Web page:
Stock photo

Stock photo

Keiser bill would provide additional $500 million in tax relief to businesses

Aid to small businessses impacted by pandemic

The businesses hit hardest by the pandemic would see $500 million in state assistance for their unemployment insurance (UI) premium taxes in 2022, under a bill introduced by Sen. Karen Keiser, D-Des Moines) and passed out of the Senate Ways & Means Committee on Friday, April 2 by a strong bipartisan majority.

“Small businesses across our state are hurting,” Keiser said in an April 2 State Senate Democrats news release. “We took urgent action earlier this session to provide immediate relief. Now is the time to look to the future and smooth the path for our long-term recovery. This bill addresses the very uneven effect that the pandemic has had on our economy.”

Senate Bill 5478, which is broadly supported by business groups, would target $250 million in relief to employers in economic sectors that were required to close due to public health measures in 2020 and 2021, including restaurants, hotels, movie theaters, gyms, bowling alleys, retail outlets and others, according to the news release. Absent legislative action, those businesses will see a spike in their UI taxes in 2022 due to the large number of workers who used UI benefits during the pandemic. Under SB 5478, state funds would be used to minimize those tax increases.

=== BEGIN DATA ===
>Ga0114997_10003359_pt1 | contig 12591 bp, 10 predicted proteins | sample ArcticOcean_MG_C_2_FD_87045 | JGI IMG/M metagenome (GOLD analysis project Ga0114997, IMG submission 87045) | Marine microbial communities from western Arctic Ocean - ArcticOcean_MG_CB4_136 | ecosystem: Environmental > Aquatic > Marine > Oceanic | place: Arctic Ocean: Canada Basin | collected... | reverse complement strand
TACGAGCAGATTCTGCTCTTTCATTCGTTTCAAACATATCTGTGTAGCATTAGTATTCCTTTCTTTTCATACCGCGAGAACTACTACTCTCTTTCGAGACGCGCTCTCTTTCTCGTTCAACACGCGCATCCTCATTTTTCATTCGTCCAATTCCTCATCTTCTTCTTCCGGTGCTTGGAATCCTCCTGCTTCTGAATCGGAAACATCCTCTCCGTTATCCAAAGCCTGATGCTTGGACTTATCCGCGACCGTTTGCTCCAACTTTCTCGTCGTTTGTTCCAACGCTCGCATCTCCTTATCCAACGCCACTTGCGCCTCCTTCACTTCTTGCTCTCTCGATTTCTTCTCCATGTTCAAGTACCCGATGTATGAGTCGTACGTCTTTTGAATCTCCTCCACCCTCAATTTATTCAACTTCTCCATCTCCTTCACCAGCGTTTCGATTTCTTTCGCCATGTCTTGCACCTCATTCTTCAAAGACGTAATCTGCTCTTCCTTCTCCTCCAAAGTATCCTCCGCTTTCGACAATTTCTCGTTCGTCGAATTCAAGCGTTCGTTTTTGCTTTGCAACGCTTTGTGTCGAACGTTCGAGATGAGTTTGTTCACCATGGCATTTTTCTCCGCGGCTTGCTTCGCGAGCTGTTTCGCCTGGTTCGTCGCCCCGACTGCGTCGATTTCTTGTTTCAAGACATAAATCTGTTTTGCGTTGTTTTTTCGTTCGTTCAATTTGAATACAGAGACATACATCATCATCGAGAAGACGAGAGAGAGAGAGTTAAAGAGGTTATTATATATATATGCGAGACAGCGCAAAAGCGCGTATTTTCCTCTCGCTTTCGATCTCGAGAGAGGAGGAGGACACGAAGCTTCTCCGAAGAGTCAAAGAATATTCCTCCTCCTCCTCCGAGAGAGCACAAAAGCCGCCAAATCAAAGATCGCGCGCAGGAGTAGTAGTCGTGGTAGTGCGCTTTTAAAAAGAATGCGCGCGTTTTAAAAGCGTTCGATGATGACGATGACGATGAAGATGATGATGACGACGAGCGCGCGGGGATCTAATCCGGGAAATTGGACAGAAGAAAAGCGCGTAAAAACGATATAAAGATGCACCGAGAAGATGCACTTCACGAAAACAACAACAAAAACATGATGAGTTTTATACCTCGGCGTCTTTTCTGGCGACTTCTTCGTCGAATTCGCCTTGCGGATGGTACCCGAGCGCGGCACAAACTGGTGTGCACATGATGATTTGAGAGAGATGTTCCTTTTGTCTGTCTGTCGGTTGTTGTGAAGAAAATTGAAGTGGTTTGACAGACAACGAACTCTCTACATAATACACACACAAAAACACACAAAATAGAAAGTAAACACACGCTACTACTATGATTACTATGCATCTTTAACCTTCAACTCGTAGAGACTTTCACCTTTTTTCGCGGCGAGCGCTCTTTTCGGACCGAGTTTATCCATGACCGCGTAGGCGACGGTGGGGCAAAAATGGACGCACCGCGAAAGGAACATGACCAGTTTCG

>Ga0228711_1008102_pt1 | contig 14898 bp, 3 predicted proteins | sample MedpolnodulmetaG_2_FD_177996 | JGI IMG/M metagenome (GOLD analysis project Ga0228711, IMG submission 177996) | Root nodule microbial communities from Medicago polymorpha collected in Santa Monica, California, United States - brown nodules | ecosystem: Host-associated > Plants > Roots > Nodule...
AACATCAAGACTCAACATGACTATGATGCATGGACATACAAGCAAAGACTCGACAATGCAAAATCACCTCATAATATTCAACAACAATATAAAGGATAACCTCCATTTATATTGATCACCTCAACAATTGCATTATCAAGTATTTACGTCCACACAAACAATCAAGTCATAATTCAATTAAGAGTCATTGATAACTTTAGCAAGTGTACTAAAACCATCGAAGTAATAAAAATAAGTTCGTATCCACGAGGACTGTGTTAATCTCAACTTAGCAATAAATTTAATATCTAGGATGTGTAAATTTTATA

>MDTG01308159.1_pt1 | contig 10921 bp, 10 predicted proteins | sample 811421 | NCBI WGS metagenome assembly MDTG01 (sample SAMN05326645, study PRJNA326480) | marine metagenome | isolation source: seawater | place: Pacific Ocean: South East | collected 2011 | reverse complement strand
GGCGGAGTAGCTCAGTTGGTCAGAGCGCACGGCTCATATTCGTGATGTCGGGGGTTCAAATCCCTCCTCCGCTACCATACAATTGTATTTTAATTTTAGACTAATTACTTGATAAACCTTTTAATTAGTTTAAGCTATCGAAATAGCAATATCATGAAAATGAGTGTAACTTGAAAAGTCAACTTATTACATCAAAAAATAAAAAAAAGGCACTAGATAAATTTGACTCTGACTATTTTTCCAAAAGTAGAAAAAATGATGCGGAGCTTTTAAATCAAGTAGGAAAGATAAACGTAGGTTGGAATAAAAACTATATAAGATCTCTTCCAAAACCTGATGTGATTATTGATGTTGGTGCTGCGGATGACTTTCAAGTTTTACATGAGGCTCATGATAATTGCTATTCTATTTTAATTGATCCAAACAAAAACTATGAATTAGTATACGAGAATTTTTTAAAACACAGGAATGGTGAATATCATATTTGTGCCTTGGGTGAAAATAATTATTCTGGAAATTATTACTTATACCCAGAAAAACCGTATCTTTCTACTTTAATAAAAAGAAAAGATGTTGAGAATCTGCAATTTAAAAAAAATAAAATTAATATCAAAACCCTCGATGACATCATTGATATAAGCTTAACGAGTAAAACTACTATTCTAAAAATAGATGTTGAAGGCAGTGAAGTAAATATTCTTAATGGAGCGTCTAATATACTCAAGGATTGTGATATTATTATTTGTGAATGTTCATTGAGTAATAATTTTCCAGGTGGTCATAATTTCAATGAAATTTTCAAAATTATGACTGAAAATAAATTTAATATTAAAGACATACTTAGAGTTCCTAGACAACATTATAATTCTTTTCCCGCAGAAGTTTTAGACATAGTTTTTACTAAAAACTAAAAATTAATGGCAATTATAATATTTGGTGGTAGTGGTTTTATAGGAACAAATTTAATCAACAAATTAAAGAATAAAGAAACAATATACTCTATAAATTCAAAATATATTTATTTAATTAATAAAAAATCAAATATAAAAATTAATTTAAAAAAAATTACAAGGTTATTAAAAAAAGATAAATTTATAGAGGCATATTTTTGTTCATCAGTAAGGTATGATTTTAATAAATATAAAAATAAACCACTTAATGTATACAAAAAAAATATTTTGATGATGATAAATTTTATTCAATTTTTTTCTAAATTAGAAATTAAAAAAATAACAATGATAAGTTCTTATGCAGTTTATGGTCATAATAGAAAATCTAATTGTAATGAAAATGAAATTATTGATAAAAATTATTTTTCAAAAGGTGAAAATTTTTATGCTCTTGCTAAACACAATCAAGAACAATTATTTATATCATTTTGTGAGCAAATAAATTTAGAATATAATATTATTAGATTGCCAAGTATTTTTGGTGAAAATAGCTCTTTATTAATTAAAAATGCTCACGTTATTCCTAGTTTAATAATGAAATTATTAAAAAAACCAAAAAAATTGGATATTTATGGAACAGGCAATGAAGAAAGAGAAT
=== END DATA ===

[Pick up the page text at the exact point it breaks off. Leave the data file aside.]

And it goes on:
Another $250 million would be used to minimize tax increases for other employers—those in sectors that were not required to close but nevertheless suffered significant effects of the pandemic recession and would otherwise see large UI tax increases.

The relief would be targeted to the experience part of the UI tax calculation. When employers have large numbers of workers who use unemployment benefits, that increases their experience rate classification, leading to higher taxes. The bill would lower affected businesses’ experience rate classifications. This would also have the secondary effect of lowering the social tax rate paid by all businesses.

The first category of businesses would include the grocery store in Point Roberts, which has been hit hard by the closure of the border with Canada.

This tax relief for Washington businesses would come on top of a historic step the Legislature took earlier this session with SB 5061, which prevented $1.7 billion in UI tax increases due to the pandemic.

The 2021 legislative session is scheduled to adjourn on April 25.


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